Maybe we should all give him time and space to get it sorted?

  • remigius

    ‘What do you say to that?’
    I say bollocks to the lot of ’em. I cannot stand the Conservatives – they put the wants of the rich above the needs of the poor. I have never/could never vote for them unless they had a serious change of direction. As a centre-left/socialist I should support the Labour Party – but I simply don’t trust them with the economy. The Lib-Dems are a mess at the moment.
    I was strongly against Cameron’s Brexit referendum, and think Theresa May and her government are a complete joke. The last few years have been politically disastrous – but utterly fascinating.

  • John

    For me, the choice is simple.
    You can either support neo-liberal austerity or you can support the anti-austerity policies of Labour.
    In some ways, a direct reverse of what happened in the 1950s, when Labour – arguably – was the party of austerity and the Tories became the party of “free” choice.
    Austerity just drags our economy down and down and down.
    Look at the national debt, which has doubled since the Tories came to power in 2010, and shows no sign of decreasing.
    That is because the UK economy is being steadily whittled away by austerity measures.
    Based on Keynesian notions, this means that effective demand continues to fall, which benefits only the very richest in society who are feather-bedded from the effects of austerity.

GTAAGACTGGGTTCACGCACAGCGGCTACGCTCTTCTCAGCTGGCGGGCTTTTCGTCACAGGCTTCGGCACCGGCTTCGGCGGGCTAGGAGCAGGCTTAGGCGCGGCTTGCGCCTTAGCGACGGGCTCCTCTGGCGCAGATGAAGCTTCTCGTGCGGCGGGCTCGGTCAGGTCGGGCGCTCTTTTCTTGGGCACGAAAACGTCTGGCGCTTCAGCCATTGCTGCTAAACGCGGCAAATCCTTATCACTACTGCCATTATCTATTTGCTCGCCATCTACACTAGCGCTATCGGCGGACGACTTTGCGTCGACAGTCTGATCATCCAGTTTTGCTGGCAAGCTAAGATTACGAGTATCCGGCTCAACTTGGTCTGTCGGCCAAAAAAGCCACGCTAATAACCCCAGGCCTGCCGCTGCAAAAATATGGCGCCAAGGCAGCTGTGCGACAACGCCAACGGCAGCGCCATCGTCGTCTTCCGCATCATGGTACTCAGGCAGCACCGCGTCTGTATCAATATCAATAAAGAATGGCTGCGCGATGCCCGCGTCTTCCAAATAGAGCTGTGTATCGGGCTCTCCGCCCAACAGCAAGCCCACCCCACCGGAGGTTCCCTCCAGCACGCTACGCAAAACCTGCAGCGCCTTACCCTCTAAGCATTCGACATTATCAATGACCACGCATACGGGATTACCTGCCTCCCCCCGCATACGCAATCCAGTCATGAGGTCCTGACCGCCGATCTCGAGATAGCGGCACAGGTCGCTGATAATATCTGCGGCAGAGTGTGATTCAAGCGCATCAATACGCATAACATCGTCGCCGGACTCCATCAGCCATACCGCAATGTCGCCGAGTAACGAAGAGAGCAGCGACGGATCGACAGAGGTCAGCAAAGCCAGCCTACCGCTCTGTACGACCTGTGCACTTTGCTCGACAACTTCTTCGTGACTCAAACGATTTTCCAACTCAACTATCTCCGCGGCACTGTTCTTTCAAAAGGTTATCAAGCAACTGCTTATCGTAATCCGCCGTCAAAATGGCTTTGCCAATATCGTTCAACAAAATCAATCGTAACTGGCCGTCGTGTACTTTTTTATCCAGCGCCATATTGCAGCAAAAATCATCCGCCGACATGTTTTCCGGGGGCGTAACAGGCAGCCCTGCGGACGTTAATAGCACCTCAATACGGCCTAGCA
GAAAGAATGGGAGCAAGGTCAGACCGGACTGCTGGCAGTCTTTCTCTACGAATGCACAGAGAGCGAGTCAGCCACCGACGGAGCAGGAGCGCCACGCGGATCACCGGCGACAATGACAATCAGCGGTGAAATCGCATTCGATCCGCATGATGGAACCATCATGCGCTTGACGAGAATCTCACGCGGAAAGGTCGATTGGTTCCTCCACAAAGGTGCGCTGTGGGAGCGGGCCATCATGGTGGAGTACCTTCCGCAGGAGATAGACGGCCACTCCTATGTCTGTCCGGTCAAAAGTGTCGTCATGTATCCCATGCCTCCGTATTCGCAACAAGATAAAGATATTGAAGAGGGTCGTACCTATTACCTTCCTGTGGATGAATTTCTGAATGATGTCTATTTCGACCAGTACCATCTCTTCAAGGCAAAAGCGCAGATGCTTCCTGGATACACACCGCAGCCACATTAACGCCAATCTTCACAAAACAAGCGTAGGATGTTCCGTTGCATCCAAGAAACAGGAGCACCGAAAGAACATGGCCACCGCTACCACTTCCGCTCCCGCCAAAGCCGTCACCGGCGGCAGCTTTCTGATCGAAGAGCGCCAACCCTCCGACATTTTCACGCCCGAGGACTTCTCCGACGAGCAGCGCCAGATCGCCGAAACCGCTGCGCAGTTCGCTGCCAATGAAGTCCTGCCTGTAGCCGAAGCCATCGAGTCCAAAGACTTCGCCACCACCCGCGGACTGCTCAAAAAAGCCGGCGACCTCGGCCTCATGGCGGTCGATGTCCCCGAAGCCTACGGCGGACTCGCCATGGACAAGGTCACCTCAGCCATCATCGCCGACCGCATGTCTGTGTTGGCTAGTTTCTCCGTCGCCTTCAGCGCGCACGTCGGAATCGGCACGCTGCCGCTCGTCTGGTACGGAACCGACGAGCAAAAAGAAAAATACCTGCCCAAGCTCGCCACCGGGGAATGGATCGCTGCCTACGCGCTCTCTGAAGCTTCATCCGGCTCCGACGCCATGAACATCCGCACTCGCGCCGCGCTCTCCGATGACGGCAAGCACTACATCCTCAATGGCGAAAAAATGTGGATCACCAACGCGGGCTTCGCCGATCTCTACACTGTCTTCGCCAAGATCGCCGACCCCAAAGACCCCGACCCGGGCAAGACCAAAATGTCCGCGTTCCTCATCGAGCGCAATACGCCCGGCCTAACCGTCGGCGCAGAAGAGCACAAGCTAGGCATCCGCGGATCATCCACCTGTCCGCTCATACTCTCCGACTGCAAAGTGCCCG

This is what has been happening since Thatcher gained power in 1979.
    The system must change and it can only change if investment in the UK economy is made.
    The Tories / Lib Dems have no policies to achieve this.
    Only Labour has a plan of investment in the UK people and economy.
    Either stay in a steady downward spiral with the Tories and Lib Dems or support Labour’s pro-investment plans.
    I know which I prefer.
    Not just for me but for all future generations.

  • remigius

    ‘That is because the UK economy is being steadily whittled away by austerity measures.’
    I totally agree. If I had been prime minister from 2010 onward I would have wanted to borrow money (at historic low interest rates) to invest in infrastructure and public sector / capital projects – thus stimulating the economy. Unfortunately I would not have been allowed to do that – and neither was David Cameron.
    The EU placed the UK into special emergency measures called EDP – the Excessive Deficit Procedure, effectively taking control of the budget. When an EU nation’s deficit exceeds 3% of GDP Brussels takes over. See here (from 2015)…
    http://www.euractiv.com/section/uk-europe/news/uk-finland-scolded-by-eu-over-budget-deficits/
    “The UK budget will remain under Brussels oversight for a further two years after it breached deficit targets. Despite widespread spending cuts Britain failed to reduce its deficit to below 3% – the maximum allowed under EU law.”
    The Chancellor delivered the budget address, but the amount of spending/cuts was overseen by the EU.
    If Labour had won the election in 2010 Gordon Brown’s government would have been under the same EU budgetary oversight.

  • John

    Did you read ‘The EU cannot impose fines or sanctions on the UK because it is not a member of the eurozone.’ ?
    Effectively, the EDP does not apply to the UK.